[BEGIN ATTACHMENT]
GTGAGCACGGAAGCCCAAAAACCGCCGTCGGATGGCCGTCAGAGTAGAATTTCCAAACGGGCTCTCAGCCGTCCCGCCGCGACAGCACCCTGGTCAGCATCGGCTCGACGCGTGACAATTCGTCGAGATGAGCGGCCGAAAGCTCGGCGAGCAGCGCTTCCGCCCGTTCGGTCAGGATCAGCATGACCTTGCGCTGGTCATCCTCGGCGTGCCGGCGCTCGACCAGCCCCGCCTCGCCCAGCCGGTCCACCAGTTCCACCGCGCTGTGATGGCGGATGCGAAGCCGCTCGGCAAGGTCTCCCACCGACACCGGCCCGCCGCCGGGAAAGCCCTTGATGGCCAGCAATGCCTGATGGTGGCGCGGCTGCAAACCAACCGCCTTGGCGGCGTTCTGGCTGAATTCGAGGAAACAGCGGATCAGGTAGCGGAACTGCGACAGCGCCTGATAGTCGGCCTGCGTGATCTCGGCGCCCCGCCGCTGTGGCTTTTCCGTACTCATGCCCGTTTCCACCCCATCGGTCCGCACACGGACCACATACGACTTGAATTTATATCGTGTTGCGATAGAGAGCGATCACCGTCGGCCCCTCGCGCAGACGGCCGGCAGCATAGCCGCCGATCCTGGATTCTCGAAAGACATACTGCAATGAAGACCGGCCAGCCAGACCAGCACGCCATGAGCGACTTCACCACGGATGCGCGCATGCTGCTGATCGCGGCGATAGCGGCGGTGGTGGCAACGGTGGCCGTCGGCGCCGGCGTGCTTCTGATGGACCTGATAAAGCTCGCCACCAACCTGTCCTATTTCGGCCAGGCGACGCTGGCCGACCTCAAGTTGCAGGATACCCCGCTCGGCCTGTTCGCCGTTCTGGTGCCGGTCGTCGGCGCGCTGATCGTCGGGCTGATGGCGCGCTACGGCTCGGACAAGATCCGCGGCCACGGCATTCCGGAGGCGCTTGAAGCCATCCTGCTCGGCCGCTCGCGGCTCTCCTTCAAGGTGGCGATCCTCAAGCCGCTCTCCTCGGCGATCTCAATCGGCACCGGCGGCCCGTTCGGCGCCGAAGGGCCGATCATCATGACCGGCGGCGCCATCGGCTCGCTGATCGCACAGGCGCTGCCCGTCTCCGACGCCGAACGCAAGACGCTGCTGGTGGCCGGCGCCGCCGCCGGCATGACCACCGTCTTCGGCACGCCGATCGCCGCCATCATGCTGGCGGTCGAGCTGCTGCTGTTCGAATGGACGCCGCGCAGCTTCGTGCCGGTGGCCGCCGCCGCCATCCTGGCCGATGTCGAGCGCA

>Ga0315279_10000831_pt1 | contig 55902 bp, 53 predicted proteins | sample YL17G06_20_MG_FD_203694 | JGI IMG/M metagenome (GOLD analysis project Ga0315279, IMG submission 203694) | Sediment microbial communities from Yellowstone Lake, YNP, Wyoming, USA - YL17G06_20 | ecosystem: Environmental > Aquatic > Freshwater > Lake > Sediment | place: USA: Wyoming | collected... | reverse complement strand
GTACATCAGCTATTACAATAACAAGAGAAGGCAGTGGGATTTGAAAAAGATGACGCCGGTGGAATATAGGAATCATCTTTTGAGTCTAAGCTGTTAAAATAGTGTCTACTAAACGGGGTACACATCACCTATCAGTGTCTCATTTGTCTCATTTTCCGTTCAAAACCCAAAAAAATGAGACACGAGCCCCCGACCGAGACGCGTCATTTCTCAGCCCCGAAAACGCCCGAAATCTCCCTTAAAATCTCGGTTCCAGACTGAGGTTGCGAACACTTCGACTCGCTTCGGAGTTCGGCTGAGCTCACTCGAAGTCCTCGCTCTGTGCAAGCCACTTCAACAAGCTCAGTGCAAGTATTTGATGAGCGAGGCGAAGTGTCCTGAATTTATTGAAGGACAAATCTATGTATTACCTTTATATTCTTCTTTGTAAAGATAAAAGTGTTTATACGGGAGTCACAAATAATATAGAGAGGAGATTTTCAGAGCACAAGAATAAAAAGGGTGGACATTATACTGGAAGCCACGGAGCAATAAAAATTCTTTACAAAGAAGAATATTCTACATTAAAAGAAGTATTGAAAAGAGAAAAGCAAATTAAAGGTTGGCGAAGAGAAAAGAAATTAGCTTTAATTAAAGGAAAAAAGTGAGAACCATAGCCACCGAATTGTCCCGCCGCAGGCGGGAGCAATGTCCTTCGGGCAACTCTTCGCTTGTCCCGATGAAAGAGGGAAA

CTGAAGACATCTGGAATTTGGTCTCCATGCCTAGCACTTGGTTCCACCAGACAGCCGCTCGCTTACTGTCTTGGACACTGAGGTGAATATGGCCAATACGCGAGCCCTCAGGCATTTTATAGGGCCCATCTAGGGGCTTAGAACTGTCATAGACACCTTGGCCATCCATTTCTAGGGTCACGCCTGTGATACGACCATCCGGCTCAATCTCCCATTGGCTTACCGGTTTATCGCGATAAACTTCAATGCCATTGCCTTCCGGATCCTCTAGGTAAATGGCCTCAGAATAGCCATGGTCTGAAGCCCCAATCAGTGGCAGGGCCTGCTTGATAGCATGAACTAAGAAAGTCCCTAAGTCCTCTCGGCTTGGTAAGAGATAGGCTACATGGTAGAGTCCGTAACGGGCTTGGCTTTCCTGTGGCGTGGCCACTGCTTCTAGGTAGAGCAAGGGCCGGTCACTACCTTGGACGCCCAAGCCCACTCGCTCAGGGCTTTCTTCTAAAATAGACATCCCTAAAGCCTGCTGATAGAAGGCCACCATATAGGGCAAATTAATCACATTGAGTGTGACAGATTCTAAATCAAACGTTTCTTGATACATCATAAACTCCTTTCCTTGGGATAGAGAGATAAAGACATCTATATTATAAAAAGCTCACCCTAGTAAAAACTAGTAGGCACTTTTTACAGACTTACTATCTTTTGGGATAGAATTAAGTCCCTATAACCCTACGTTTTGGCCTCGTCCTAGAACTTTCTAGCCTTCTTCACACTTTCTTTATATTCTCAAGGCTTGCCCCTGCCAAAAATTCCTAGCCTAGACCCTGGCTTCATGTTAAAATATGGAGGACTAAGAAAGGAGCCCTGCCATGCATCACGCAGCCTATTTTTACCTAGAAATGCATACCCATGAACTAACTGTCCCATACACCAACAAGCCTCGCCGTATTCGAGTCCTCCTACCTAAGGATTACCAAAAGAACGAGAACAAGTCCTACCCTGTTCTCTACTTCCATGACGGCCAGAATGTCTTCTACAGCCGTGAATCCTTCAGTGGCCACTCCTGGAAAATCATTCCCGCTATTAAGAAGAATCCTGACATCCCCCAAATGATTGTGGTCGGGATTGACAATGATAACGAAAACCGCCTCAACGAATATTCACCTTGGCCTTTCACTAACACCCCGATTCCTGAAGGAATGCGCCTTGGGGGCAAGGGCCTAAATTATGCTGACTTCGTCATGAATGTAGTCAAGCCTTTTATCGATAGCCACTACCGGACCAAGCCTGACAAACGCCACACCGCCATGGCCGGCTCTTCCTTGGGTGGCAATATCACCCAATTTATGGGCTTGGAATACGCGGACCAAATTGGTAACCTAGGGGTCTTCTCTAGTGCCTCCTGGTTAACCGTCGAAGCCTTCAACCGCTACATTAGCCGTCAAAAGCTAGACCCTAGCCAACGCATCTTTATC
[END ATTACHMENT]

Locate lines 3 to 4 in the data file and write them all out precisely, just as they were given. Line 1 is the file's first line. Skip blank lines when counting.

GTACATCAGCTATTACAATAACAAGAGAAGGCAGTGGGATTTGAAAAAGATGACGCCGGTGGAATATAGGAATCATCTTTTGAGTCTAAGCTGTTAAAATAGTGTCTACTAAACGGGGTACACATCACCTATCAGTGTCTCATTTGTCTCATTTTCCGTTCAAAACCCAAAAAAATGAGACACGAGCCCCCGACCGAGACGCGTCATTTCTCAGCCCCGAAAACGCCCGAAATCTCCCTTAAAATCTCGGTTCCAGACTGAGGTTGCGAACACTTCGACTCGCTTCGGAGTTCGGCTGAGCTCACTCGAAGTCCTCGCTCTGTGCAAGCCACTTCAACAAGCTCAGTGCAAGTATTTGATGAGCGAGGCGAAGTGTCCTGAATTTATTGAAGGACAAATCTATGTATTACCTTTATATTCTTCTTTGTAAAGATAAAAGTGTTTATACGGGAGTCACAAATAATATAGAGAGGAGATTTTCAGAGCACAAGAATAAAAAGGGTGGACATTATACTGGAAGCCACGGAGCAATAAAAATTCTTTACAAAGAAGAATATTCTACATTAAAAGAAGTATTGAAAAGAGAAAAGCAAATTAAAGGTTGGCGAAGAGAAAAGAAATTAGCTTTAATTAAAGGAAAAAAGTGAGAACCATAGCCACCGAATTGTCCCGCCGCAGGCGGGAGCAATGTCCTTCGGGCAACTCTTCGCTTGTCCCGATGAAAGAGGGAAA

CTGAAGACATCTGGAATTTGGTCTCCATGCCTAGCACTTGGTTCCACCAGACAGCCGCTCGCTTACTGTCTTGGACACTGAGGTGAATATGGCCAATACGCGAGCCCTCAGGCATTTTATAGGGCCCATCTAGGGGCTTAGAACTGTCATAGACACCTTGGCCATCCATTTCTAGGGTCACGCCTGTGATACGACCATCCGGCTCAATCTCCCATTGGCTTACCGGTTTATCGCGATAAACTTCAATGCCATTGCCTTCCGGATCCTCTAGGTAAATGGCCTCAGAATAGCCATGGTCTGAAGCCCCAATCAGTGGCAGGGCCTGCTTGATAGCATGAACTAAGAAAGTCCCTAAGTCCTCTCGGCTTGGTAAGAGATAGGCTACATGGTAGAGTCCGTAACGGGCTTGGCTTTCCTGTGGCGTGGCCACTGCTTCTAGGTAGAGCAAGGGCCGGTCACTACCTTGGACGCCCAAGCCCACTCGCTCAGGGCTTTCTTCTAAAATAGACATCCCTAAAGCCTGCTGATAGAAGGCCACCATATAGGGCAAATTAATCACATTGAGTGTGACAGATTCTAAATCAAACGTTTCTTGATACATCATAAACTCCTTTCCTTGGGATAGAGAGATAAAGACATCTATATTATAAAAAGCTCACCCTAGTAAAAACTAGTAGGCACTTTTTACAGACTTACTATCTTTTGGGATAGAATTAAGTCCCTATAACCCTACGTTTTGGCCTCGTCCTAGAACTTTCTAGCCTTCTTCACACTTTCTTTATATTCTCAAGGCTTGCCCCTGCCAAAAATTCCTAGCCTAGACCCTGGCTTCATGTTAAAATATGGAGGACTAAGAAAGGAGCCCTGCCATGCATCACGCAGCCTATTTTTACCTAGAAATGCATACCCATGAACTAACTGTCCCATACACCAACAAGCCTCGCCGTATTCGAGTCCTCCTACCTAAGGATTACCAAAAGAACGAGAACAAGTCCTACCCTGTTCTCTACTTCCATGACGGCCAGAATGTCTTCTACAGCCGTGAATCCTTCAGTGGCCACTCCTGGAAAATCATTCCCGCTATTAAGAAGAATCCTGACATCCCCCAAATGATTGTGGTCGGGATTGACAATGATAACGAAAACCGCCTCAACGAATATTCACCTTGGCCTTTCACTAACACCCCGATTCCTGAAGGAATGCGCCTTGGGGGCAAGGGCCTAAATTATGCTGACTTCGTCATGAATGTAGTCAAGCCTTTTATCGATAGCCACTACCGGACCAAGCCTGACAAACGCCACACCGCCATGGCCGGCTCTTCCTTGGGTGGCAATATCACCCAATTTATGGGCTTGGAATACGCGGACCAAATTGGTAACCTAGGGGTCTTCTCTAGTGCCTCCTGGTTAACCGTCGAAGCCTTCAACCGCTACATTAGCCGTCAAAAGCTAGACCCTAGCCAACGCATCTTTATC